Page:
Complete picture of vulnerable children

More than 250 professionals across 10 child and adolescent mental health services teams under the Greater Glasgow and Clyde Health Board are now providing “joined up” psychiatric care to more than 5,000 children and teenagers in a record sharing project that is set to stop “at risk” children falling through the care net. They now have a shared view of each other’s concerns from within a single electronic record and are able to contribute to a multidisciplinary chronology of ‘significant events’, building up a complete picture of care. Programme lead Karen McFadden says: “We believe this will help us to identify and protect vulnerable children through improved information sharing across professionals. Where we suspect a child protection issue, we can call up information from the single shared record, hugely speeding up our response.”

What technology works?

Different data-sharing options will suit different CCGs and regions.  Data sharing among different clinicians using the same system can be attractive but the complexity of the health service demands that different systems used by different professionals talk to each other. This enables not only data sharing but seamless sharing of tasks and alerts across different care environments, with everyone accessing transactional services such as appointment booking.

In a major step forward for data sharing, all of the major GP system suppliers recently agreed to share data via an established interoperability gateway. GPs will be able to share (with patients’ permission) information with the rest of the NHS, including other community providers and secondary and urgent care clinicians.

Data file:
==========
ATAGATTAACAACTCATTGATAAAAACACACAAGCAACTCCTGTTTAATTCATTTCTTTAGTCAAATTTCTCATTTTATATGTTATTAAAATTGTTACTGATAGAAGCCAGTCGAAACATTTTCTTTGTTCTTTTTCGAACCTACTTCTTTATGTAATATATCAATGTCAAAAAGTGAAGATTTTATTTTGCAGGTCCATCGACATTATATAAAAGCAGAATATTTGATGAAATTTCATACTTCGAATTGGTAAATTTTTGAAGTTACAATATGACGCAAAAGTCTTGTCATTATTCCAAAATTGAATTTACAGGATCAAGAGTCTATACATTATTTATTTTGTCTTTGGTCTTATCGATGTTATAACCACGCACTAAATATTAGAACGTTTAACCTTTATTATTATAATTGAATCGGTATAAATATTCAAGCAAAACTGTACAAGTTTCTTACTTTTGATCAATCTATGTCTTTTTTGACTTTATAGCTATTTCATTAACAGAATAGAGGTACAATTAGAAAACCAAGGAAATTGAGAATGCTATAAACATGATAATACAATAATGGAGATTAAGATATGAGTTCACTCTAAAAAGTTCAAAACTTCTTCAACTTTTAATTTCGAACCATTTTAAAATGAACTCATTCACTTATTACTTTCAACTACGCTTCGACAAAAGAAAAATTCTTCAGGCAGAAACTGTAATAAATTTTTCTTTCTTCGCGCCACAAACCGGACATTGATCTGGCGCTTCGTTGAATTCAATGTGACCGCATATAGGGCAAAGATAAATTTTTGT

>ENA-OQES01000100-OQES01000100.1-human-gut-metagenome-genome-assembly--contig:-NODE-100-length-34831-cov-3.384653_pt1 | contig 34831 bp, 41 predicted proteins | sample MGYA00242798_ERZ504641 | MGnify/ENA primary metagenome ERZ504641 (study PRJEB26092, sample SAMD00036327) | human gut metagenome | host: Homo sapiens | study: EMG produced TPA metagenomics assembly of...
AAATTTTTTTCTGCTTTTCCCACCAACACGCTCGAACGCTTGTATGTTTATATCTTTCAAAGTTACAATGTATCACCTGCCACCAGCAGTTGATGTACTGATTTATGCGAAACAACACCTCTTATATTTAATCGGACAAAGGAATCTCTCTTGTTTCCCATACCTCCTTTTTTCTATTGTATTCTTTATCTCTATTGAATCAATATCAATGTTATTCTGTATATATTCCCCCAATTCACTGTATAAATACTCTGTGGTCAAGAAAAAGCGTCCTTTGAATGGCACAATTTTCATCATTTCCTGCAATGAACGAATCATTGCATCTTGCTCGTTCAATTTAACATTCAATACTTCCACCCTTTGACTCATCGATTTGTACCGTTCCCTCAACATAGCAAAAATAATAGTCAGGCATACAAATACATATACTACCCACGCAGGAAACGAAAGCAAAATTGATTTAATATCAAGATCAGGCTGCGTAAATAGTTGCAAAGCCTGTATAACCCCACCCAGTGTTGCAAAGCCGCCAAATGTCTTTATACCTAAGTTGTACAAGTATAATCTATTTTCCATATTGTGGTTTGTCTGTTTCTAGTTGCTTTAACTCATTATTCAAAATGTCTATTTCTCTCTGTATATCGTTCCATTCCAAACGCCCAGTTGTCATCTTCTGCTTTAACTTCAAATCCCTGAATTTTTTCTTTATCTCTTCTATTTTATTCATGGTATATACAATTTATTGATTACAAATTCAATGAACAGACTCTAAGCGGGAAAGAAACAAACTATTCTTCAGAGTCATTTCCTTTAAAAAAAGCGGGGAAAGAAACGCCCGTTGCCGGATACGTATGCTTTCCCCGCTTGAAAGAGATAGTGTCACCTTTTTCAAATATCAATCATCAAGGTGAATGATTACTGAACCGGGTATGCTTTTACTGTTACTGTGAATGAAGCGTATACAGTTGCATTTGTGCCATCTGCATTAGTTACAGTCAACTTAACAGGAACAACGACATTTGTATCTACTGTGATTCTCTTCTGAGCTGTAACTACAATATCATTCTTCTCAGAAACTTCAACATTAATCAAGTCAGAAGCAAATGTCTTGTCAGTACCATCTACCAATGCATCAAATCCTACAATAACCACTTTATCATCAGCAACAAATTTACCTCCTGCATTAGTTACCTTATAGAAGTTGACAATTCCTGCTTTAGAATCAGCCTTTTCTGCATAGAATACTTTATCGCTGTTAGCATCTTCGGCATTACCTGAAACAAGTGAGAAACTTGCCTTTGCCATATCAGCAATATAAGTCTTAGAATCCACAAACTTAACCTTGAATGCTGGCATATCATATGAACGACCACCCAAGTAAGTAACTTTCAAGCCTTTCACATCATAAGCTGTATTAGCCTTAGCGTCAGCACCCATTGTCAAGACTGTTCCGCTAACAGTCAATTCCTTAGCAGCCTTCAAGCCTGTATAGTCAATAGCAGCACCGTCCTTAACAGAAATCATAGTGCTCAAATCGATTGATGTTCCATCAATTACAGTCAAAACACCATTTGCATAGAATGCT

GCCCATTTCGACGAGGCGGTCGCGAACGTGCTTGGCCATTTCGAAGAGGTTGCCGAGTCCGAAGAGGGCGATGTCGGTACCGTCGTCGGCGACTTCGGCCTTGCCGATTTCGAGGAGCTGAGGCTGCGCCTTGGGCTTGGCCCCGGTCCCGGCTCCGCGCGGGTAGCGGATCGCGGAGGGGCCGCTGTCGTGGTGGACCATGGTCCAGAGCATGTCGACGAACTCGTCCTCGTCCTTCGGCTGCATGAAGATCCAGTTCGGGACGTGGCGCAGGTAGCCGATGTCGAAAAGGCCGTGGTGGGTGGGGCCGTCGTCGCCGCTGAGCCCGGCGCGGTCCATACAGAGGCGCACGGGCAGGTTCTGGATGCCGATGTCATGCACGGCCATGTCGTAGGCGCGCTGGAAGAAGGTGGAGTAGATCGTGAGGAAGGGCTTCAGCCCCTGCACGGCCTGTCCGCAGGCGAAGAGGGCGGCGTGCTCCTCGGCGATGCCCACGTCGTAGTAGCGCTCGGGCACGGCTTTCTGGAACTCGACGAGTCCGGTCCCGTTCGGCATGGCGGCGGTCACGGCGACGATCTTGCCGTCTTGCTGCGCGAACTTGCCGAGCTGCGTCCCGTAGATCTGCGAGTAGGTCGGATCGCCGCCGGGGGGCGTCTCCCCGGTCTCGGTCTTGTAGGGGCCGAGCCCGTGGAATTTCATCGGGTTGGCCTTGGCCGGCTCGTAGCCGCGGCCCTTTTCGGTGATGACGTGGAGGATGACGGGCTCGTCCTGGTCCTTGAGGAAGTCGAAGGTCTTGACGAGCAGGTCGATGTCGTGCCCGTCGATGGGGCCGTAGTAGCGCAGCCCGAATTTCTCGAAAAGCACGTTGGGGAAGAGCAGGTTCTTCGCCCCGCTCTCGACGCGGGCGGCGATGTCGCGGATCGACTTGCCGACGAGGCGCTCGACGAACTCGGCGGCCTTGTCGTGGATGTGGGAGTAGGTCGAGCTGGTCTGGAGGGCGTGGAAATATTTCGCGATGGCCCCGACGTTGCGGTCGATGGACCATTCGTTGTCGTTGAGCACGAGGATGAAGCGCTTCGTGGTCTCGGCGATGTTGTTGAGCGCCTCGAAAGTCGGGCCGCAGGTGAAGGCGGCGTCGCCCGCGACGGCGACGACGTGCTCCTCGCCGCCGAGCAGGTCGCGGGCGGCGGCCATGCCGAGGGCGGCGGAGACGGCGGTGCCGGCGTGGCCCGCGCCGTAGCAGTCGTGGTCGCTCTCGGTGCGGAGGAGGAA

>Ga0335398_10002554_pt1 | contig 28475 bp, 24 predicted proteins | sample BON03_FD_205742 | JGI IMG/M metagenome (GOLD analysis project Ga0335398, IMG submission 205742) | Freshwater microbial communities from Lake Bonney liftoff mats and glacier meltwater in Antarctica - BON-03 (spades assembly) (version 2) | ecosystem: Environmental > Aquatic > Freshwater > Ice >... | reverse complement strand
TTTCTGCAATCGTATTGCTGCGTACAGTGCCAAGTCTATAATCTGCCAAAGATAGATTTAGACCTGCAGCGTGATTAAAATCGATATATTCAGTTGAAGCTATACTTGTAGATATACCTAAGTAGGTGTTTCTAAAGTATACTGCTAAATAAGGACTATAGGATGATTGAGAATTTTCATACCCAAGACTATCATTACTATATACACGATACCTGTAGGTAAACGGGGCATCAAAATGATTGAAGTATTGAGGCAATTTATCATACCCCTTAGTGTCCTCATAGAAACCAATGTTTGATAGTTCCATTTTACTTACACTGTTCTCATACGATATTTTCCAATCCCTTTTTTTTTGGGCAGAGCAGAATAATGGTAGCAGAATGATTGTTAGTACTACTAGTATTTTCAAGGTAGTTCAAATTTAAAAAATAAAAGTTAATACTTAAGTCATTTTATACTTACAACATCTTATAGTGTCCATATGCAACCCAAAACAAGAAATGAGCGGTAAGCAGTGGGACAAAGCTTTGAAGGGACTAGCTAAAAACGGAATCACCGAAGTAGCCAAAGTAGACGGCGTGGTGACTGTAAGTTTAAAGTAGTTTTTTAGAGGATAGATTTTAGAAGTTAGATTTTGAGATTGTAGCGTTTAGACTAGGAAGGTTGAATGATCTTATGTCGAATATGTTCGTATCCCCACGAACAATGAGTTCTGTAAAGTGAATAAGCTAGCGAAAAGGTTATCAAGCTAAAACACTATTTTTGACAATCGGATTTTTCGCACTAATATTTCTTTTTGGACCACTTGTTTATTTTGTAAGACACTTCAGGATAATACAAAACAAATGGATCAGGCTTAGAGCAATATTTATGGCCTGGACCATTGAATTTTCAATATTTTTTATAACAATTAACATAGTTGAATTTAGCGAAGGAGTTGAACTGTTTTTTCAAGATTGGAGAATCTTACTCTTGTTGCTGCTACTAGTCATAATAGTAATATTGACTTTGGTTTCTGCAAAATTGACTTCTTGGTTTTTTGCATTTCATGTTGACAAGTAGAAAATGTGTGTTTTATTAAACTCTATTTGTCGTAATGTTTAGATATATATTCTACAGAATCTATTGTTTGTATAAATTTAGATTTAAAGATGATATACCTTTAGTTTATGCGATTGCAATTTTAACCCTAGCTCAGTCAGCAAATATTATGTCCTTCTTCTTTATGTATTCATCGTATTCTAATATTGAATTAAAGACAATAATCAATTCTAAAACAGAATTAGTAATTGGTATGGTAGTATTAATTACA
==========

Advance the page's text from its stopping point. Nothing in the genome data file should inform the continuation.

So what are the barriers to data sharing?

GPs are rightly wary of sharing patient data without proper safeguards, and take their responsibilities as data controllers under the Data Protection Act (DPA) very seriously. However, the DPA is not exhaustive on the GP’s legal position should there be a breach of a patient’s confidentiality by a data processor: the Information Commissioners Office has published guidance on data-sharing agreements to augment the DPA. The GPs’ role as data controller needs to be aligned with their duty of care and their duty to share.

Now that the government has said it will adopt all the Caldicott review’s recommendations, the NHS has clear direction to enable sharing where a patient consents and the record viewer has a legitimate relationship with the patient. Professional bodies, exemplar pathfinders, IT suppliers, CCGs and trusts must find a way of resolving the information governance and data protection challenges.

All the evidence shows that the vast majority of patients themselves are surprised that their data is not already being shared. The only question remaining is how best to manage patient consent and confidentiality – in my experience, obtaining the patient’s consent to sharing specific, relevant data at each episode of care and for each professional involved is the most robust and scalable method. For example, an unscheduled care doctor needs to see a different subset of data from the GP record than that which the GP needs from a social services record. Point of care consent gives patients the right not to share certain data, as well as reassurance about the extent and confidentiality of the data that they do share.

Existing healthcare systems can supply all the tools that local health economies need to make integrated care through data sharing a reality across all areas of the NHS and beyond. All that we need now are robust data-sharing models to reassure patients and clinicians alike. Widespread data sharing will enable safer, more efficient care and drive up standards across the NHS. What is there to lose?

“Child protection is a key area where synchronised, secure record sharing is a no brainer.”

Dr Shaun O'Hanlon, chief medical officer

This article was written by Dr Shaun O'Hanlon.

The original article can be read on HSJ. You can also follow Shaun on Twitter